NVIDIA CEO: Microsoft shouldn’t call ARM-powered Windows tablets PCs
Windows 8 will be the first full blown version of Microsoft’s desktop operating system which can run on ARM-based processors as well as x86 chips. But Windows on ARM will be a different experience for many users — because most older Windows apps aren’t compiled to run on ARM chips.
In other words, moving forward we’ll probably see key apps such as Microsoft Office, Mozilla Firefox, and Skype supporting Windows on ARM as well as Windows on x86. That’s because these apps are under active development and it makes sense for the companies behind them to ensure that they can run on all versions of Windows.
But there’s no guarantee that your favorite software which you’ve been running for the past 10 years… and which hasn’t been updated in the past two years will run on a new ARM-powered computer.
And that’s at least part of the reason why NVIDIA CEO Jen-Hsun Huang says Microsoft shouldn’t position ARM-powered Windows devices as PCs — because they might not act the way people expect PCs to act.
Over the last year or two NVIDIA has become one of the most important makers of ARM-based chips thanks to the company’s Tegra line of processors which currently power a number of Android smartphones and tablets. Future NVIDIA Tegra chips will also be able to support Windows 8, so we could see tablets and possibly laptop or desktop computers running Windows with NVIDIA processors in the future.
Huang is probably right, in that it’s important for Microsoft to minimize consumer confusion about different devices.
At the same time, this sort of move could be frustrating as all get-out because the distinction isn’t all that clear. Nobody really expects an Apple iPad to run OS X apps — because it’s not a Mac. Sure, there are versions of the Safari web browser for both platforms, but fundamentally it’s very clear that a Mac and an iPad are running different operating systems.
The same will not be true of Windows 8 tablets — because Windows 8 will be able to run on devices with a variety of form factors including desktop, laptop, and tablet computers with a wide range of chips. It will essentially be the same operating system on all of those platforms — it’s just that if you have an ARM-based chip you’ll probably get better battery life and you won’t be able to run as many apps.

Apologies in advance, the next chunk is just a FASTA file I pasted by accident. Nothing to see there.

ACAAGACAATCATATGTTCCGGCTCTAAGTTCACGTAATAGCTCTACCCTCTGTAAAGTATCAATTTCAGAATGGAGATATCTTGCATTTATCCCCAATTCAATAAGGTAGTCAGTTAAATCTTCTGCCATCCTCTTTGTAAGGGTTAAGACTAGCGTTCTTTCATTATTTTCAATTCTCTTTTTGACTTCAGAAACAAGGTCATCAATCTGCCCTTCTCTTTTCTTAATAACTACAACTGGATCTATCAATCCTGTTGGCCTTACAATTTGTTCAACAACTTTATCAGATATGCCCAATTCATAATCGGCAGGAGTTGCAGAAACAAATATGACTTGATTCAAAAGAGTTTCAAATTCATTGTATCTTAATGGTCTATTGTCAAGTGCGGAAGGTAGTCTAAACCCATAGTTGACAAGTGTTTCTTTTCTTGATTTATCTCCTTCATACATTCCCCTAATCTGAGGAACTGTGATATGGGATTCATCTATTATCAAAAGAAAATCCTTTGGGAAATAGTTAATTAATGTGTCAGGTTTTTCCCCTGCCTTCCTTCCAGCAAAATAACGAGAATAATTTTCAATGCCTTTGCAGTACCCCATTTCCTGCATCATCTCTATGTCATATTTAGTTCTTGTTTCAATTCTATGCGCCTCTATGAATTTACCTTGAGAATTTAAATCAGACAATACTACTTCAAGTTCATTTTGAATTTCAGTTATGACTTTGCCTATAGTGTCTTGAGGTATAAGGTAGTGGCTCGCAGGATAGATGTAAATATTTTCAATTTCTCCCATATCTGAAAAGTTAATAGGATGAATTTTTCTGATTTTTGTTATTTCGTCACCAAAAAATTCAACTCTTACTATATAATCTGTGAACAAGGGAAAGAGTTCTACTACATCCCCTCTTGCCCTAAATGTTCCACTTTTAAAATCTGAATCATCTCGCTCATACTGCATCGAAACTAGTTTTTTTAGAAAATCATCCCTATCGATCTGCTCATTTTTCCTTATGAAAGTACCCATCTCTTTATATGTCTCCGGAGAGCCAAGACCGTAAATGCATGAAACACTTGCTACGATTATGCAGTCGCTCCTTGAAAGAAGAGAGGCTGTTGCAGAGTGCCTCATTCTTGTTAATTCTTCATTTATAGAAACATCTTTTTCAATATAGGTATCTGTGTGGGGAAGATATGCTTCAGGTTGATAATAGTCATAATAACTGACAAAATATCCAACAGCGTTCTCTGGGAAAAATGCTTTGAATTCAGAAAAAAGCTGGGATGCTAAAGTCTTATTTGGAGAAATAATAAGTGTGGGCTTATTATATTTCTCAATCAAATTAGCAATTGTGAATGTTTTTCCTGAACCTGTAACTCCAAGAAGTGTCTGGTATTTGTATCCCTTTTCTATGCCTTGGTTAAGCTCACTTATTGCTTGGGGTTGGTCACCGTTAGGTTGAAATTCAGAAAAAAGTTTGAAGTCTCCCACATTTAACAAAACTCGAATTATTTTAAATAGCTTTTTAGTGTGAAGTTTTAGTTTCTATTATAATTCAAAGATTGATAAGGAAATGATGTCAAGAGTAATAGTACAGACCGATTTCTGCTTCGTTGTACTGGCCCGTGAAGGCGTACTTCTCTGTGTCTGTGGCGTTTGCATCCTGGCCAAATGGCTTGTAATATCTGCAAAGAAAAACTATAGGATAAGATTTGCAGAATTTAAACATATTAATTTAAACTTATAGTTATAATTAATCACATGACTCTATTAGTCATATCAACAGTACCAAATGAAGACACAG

Odds are most of the ARM-based Windows 8 systems, at least initially, will also use the new Windows 8 Metro style user interface for full-screen, finger-friendly apps. But you’ll be able to minimize that UI and run full-blown Windows apps on any Windows 8 device, as long as the apps support ARM architecture.
Over the past few years I’ve gotten used to explaining to people that netbooks are just like any other laptop — they can run Windows and therefore they can run almost any app you would run on your full sized computer at home or at the office. They just might not run it quite as well because of the slower processor or smaller screen (if someone doesn’t get that a netbook is a computer, it’s tough explaining that the screen resolution is more important than the size).
If Microsoft and its partners really do start to market Windows 8 tablets with ARM-based chips as a separate class of machines, I’m going to have a much harder time explaining what it means when a device runs Windows instead of Windows CE, Android, or another operating system.
So while Huang is probably right that it’s important for Microsoft and other companies to manage user expectations, for entirely selfish reasons I kind of hope nobody decides to say that ARM devices aren’t PCs… because it’s hard enough explaining what a computer is already.